What to watch out for when using Python IDEs?
Some IDEs are rich in features but they try to be a jack-of-all-trades. They are bloated with tools you will probably never use. This is draining your resources, and the IDE is acting sluggishly.
We reviewed the popular Python IDEs more than a year ago. Not much has changed since then around the big names.
The top 10 Python IDEs and editors
Let’s go through all of the top 10 Python IDEs quickly. I will skip the text editors. They are self-explanatory.
As I said in the beginning, my personal favourite is PyScripter. I love its flexibility, the ease of use, but most of all, the fact that it is Python-specific and does not drain memory. It only needs 50 MB of RAM to run my small project!
PyScripter makes it possible to install packages without leaving the IDE. That is a huge plus for me. It calls pip behind the scenes and installs the package for the correct Python version. If you have tried doing that by hand, you know how painful it can be.
We recently reviewed Atom and compared it to PyScripter. Although they share many features, Atom is a multipurpose IDE, not Python-specific. I have heard plenty of positive experiences about Atom, but I have to admit that I had to fight with it to even install it on my computer.
PyCharm is another professional Python-specific editor available for Windows, Linux and Mac. It offers all the necessary features; however, it is free only for academic purposes and open-source projects. For-profit project members need to obtain a licence.
Visual Studio Code
I have many co-workers using Visual Studio Code in their projects, though I never fell in love with it. VS Code is highly customisable and, I would say, more suitable for people who work on various projects involving different programming languages. One upside of it is that it can run Python notebooks. More on them later.
Sublime text offers all necessary features a Python coder needs and is cross-platform, though it is free only for evaluation. Creating real-life projects requires a paid licence.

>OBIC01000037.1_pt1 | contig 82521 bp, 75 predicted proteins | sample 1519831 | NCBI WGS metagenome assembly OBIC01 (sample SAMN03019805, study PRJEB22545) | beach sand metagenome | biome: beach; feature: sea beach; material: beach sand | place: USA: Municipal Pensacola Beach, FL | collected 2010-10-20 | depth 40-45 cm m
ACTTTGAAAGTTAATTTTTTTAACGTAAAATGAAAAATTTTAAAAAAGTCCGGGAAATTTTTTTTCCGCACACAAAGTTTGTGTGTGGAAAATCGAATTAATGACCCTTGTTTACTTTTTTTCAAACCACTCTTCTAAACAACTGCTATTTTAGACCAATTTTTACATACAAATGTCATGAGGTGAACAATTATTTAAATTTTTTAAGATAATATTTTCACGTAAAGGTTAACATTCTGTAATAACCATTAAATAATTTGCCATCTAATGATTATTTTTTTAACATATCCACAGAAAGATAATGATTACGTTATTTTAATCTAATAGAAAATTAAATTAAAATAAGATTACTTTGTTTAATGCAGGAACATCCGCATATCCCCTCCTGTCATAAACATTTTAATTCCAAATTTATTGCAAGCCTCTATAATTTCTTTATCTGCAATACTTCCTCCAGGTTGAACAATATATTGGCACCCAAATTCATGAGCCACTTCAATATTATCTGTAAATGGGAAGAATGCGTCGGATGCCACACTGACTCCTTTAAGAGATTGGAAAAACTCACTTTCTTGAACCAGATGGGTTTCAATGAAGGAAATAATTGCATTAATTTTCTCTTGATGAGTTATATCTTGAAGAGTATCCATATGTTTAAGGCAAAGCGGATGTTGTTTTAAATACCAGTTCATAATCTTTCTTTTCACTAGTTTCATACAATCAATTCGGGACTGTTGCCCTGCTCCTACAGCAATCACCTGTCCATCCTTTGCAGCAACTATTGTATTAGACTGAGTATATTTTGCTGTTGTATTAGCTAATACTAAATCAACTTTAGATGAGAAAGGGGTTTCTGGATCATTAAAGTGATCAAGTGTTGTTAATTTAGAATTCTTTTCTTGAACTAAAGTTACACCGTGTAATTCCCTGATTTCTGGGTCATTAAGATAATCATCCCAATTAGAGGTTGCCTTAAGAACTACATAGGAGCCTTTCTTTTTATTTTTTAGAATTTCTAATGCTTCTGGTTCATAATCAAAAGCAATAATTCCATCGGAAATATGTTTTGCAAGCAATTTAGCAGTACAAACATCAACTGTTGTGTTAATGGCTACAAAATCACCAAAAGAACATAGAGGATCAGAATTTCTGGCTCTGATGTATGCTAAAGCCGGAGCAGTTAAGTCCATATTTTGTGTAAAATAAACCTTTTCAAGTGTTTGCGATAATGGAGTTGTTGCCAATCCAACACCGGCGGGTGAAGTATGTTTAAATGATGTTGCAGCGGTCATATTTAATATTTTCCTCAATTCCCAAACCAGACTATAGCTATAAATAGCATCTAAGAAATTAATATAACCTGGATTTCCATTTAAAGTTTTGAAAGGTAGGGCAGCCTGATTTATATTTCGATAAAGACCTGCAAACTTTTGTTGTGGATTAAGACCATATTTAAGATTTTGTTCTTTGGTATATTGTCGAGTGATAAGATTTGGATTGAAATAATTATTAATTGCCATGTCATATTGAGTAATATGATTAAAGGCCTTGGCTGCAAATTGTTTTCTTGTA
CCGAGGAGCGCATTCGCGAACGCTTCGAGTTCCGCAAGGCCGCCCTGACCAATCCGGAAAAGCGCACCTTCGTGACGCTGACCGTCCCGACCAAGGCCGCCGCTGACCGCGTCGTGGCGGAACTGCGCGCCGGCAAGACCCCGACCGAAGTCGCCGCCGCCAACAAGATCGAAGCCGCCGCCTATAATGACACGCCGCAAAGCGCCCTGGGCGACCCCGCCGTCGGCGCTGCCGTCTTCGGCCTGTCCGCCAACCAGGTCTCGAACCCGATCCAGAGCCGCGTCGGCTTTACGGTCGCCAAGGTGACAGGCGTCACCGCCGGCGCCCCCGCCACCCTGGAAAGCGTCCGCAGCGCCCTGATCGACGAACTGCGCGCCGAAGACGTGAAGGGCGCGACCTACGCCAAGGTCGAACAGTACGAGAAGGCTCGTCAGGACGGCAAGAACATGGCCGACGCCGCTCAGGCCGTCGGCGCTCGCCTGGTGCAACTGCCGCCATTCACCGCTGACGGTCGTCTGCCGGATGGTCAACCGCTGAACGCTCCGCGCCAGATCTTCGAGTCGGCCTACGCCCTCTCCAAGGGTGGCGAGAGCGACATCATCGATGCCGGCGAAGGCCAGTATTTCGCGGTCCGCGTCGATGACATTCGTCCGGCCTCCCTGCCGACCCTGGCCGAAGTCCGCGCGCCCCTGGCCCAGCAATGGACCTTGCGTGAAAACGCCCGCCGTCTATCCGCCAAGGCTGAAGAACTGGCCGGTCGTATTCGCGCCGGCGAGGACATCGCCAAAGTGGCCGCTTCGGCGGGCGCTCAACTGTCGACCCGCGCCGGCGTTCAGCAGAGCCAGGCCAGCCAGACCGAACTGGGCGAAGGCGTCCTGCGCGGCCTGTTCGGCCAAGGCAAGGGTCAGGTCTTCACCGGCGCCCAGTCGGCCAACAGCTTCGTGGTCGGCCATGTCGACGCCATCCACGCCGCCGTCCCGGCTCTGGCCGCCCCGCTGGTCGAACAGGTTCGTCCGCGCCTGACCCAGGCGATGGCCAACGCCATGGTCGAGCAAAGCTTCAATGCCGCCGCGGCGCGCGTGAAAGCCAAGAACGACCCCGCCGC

Idle is a primitive Python code editor that only offers some basic features. It is, in fact, itself written in Python. It runs a Python interpreter, highlights the syntax and offers some debugging options.
Spyder is an all-around, fairly simplistic Python IDE which can employ an existing Anaconda installation and has an iPython interactive shell, though it also lacks advanced features needed for efficient coding.
Thonny is a basic Python-only IDE with a simple interface and limited features. There is a Python interpreter and an output Window. There are no advanced features such as version control or unit testing.
Online Python compilers
Python code can be executed on some servers for free. They tend to be really basic and are not recommended for large programming projects.
Before I learned about PyScripter, I was swearing by Jupyter notebooks. They are nice and handy, but the Jupyter environment is clumsy and sluggish. Load a big dataset, and your browser can even freeze.
There are some basic Python IDEs and code editors which can restrict your workflow. Our list of the top 10 Python IDEs and code editors shows some of the choices for feature-rich options to suit all your needs.
Do you already use any of our top 10 Python IDEs? Do you have a favorite Python editor? Why not download PyScripter today and see the advantages and improvement in coding efficiency you gain from using this great, feature-packed free Python IDE?